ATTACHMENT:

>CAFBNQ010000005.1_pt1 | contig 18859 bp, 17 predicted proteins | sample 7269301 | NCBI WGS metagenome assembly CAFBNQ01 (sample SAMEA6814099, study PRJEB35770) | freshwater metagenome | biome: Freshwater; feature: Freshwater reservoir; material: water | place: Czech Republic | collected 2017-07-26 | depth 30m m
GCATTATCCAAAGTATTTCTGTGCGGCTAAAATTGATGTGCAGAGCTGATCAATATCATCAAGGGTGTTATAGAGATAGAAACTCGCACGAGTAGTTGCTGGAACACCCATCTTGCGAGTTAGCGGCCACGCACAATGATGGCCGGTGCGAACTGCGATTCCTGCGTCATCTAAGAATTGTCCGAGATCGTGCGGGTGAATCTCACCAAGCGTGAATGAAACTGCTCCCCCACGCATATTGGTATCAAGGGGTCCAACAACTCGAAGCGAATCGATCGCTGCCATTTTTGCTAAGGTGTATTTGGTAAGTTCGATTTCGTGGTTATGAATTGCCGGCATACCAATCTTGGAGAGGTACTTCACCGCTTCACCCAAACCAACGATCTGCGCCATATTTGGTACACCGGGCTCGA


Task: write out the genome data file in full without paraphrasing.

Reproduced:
>CAFBNQ010000005.1_pt1 | contig 18859 bp, 17 predicted proteins | sample 7269301 | NCBI WGS metagenome assembly CAFBNQ01 (sample SAMEA6814099, study PRJEB35770) | freshwater metagenome | biome: Freshwater; feature: Freshwater reservoir; material: water | place: Czech Republic | collected 2017-07-26 | depth 30m m
GCATTATCCAAAGTATTTCTGTGCGGCTAAAATTGATGTGCAGAGCTGATCAATATCATCAAGGGTGTTATAGAGATAGAAACTCGCACGAGTAGTTGCTGGAACACCCATCTTGCGAGTTAGCGGCCACGCACAATGATGGCCGGTGCGAACTGCGATTCCTGCGTCATCTAAGAATTGTCCGAGATCGTGCGGGTGAATCTCACCAAGCGTGAATGAAACTGCTCCCCCACGCATATTGGTATCAAGGGGTCCAACAACTCGAAGCGAATCGATCGCTGCCATTTTTGCTAAGGTGTATTTGGTAAGTTCGATTTCGTGGTTATGAATTGCCGGCATACCAATCTTGGAGAGGTACTTCACCGCTTCACCCAAACCAACGATCTGCGCCATATTTGGTACACCGGGCTCGA